As mentioned in a previous writeup, Listeria is a type of bacteria associated with food poisoning epidemics. What is particularly interesting about listeria, however, is how it affects one's cells.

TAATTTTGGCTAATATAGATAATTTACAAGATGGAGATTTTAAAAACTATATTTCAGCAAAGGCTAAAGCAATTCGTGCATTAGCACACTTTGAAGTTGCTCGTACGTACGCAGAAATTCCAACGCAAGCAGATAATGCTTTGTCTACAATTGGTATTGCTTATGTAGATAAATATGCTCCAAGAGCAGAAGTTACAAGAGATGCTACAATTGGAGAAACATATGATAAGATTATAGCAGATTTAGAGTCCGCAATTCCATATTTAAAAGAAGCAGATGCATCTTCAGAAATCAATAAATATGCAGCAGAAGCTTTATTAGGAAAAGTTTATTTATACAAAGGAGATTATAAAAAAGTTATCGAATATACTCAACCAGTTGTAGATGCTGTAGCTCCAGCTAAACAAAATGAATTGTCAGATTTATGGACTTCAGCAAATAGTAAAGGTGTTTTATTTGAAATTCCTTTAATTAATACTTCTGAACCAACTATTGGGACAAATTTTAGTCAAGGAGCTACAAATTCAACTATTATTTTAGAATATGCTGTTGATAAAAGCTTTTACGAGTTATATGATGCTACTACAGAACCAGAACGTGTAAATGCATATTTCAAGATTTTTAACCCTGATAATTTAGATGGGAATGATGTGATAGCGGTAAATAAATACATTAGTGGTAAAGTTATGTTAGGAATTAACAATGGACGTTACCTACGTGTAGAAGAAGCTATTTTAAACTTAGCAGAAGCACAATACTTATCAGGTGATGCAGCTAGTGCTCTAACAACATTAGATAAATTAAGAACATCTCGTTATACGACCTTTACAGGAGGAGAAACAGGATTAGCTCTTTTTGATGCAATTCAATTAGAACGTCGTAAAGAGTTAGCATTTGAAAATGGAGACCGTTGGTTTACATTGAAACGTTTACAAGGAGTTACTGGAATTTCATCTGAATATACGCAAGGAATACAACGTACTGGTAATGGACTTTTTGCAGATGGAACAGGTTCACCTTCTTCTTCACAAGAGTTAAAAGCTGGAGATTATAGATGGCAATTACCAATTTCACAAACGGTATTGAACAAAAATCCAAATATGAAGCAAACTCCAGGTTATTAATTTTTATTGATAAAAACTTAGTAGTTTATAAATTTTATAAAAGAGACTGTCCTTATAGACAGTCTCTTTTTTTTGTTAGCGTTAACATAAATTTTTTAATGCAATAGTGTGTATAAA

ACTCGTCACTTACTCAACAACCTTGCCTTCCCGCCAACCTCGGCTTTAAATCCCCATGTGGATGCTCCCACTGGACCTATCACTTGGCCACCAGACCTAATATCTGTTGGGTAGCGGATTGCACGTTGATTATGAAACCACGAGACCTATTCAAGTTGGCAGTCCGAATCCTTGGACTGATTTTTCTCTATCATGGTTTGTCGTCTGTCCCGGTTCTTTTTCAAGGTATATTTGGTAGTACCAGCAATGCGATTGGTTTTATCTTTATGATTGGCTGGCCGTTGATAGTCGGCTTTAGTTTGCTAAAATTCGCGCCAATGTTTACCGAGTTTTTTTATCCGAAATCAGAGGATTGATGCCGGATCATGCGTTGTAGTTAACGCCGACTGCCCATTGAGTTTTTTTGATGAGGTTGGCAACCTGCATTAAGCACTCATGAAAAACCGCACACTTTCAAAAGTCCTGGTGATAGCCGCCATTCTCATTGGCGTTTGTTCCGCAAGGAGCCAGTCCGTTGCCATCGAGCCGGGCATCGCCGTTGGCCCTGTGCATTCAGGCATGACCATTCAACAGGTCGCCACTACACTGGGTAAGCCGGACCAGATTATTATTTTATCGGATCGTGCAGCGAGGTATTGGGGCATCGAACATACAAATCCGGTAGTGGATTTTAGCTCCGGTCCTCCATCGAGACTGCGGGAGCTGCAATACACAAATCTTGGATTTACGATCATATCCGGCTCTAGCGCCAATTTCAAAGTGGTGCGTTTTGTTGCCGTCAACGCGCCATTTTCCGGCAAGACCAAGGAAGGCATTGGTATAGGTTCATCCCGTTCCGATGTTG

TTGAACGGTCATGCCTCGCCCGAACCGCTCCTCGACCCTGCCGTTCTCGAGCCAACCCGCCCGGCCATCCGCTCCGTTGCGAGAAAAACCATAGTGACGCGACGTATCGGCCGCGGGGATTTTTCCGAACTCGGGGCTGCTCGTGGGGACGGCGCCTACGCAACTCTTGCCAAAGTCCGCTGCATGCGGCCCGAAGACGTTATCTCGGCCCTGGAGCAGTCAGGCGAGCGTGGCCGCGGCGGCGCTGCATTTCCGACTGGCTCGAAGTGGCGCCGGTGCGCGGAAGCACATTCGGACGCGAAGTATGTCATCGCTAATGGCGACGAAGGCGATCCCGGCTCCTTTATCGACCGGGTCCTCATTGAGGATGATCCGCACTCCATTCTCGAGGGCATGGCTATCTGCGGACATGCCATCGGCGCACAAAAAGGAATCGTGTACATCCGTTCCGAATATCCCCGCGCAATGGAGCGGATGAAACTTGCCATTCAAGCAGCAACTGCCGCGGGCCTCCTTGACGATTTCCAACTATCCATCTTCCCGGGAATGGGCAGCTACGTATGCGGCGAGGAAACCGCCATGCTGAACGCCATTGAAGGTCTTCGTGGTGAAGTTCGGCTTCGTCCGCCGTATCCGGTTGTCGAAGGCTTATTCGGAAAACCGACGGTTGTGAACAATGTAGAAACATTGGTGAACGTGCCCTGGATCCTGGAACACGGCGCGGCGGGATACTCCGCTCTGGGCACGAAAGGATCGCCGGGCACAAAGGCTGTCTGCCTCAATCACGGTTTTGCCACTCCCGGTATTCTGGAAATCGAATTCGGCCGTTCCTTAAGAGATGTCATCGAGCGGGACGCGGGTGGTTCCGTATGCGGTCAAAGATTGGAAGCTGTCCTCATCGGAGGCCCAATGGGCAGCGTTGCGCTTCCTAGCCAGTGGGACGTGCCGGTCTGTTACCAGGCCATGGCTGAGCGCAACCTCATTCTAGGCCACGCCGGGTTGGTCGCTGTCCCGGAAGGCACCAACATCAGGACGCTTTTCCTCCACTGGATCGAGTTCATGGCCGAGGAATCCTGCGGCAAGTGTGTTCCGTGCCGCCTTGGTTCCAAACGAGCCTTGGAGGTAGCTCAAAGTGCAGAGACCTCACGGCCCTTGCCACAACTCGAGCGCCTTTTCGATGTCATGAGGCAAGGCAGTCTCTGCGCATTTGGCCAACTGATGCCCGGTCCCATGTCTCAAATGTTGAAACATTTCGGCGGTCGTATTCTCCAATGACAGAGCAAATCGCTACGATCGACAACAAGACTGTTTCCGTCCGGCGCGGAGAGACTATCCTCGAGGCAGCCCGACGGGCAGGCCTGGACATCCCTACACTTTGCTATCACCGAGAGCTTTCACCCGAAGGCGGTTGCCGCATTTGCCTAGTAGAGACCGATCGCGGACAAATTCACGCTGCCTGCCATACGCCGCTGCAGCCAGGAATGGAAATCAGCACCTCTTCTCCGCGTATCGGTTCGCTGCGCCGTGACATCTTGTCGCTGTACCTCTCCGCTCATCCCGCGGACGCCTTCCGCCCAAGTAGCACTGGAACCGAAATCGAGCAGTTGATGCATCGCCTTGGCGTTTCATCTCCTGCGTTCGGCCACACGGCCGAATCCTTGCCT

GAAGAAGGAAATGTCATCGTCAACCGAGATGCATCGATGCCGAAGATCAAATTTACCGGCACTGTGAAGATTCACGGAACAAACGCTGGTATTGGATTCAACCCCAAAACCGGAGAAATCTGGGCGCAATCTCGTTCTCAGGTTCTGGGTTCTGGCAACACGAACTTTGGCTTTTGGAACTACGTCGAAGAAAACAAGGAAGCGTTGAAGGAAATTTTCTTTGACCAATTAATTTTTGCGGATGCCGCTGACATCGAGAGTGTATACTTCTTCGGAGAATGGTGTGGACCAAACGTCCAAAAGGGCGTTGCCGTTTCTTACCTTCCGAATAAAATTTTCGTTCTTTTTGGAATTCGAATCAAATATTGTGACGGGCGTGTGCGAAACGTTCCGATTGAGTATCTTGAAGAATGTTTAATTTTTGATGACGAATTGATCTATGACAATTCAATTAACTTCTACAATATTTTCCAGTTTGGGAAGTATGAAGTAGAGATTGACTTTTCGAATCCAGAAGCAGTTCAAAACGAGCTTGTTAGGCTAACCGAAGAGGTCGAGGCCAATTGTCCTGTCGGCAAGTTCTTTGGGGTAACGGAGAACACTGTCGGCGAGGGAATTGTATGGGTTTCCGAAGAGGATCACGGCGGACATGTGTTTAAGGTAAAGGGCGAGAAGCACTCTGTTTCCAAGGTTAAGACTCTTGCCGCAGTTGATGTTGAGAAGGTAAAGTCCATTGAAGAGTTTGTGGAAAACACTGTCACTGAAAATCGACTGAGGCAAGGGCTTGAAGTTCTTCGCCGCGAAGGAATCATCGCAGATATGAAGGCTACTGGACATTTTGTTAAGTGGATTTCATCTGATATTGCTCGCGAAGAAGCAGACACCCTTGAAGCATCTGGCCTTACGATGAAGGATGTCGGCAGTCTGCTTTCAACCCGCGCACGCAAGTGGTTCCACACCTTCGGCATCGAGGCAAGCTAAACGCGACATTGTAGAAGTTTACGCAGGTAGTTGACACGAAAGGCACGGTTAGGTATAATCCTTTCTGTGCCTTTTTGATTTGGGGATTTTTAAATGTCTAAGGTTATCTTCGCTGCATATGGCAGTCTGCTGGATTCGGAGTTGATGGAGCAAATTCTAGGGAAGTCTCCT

There is a ActA protein on its surface that sticks to and activates actin regulating complex Arp2/3. These, now active, actin regulators nucleate the polymerization of actin microfilaments which trail behind the bacteria like a comet's tail as it is propelled across the cytoplasm and into the cell wall. Eventually the bacterial causes the cell wall to bulge and finally release the bacteria into a neighboring cell. Thus, the bacteria never has to enter the intracellular space where it might get attacked by the immune system. Bacteria called Shigella and Rickettsiae behave in a similar manner.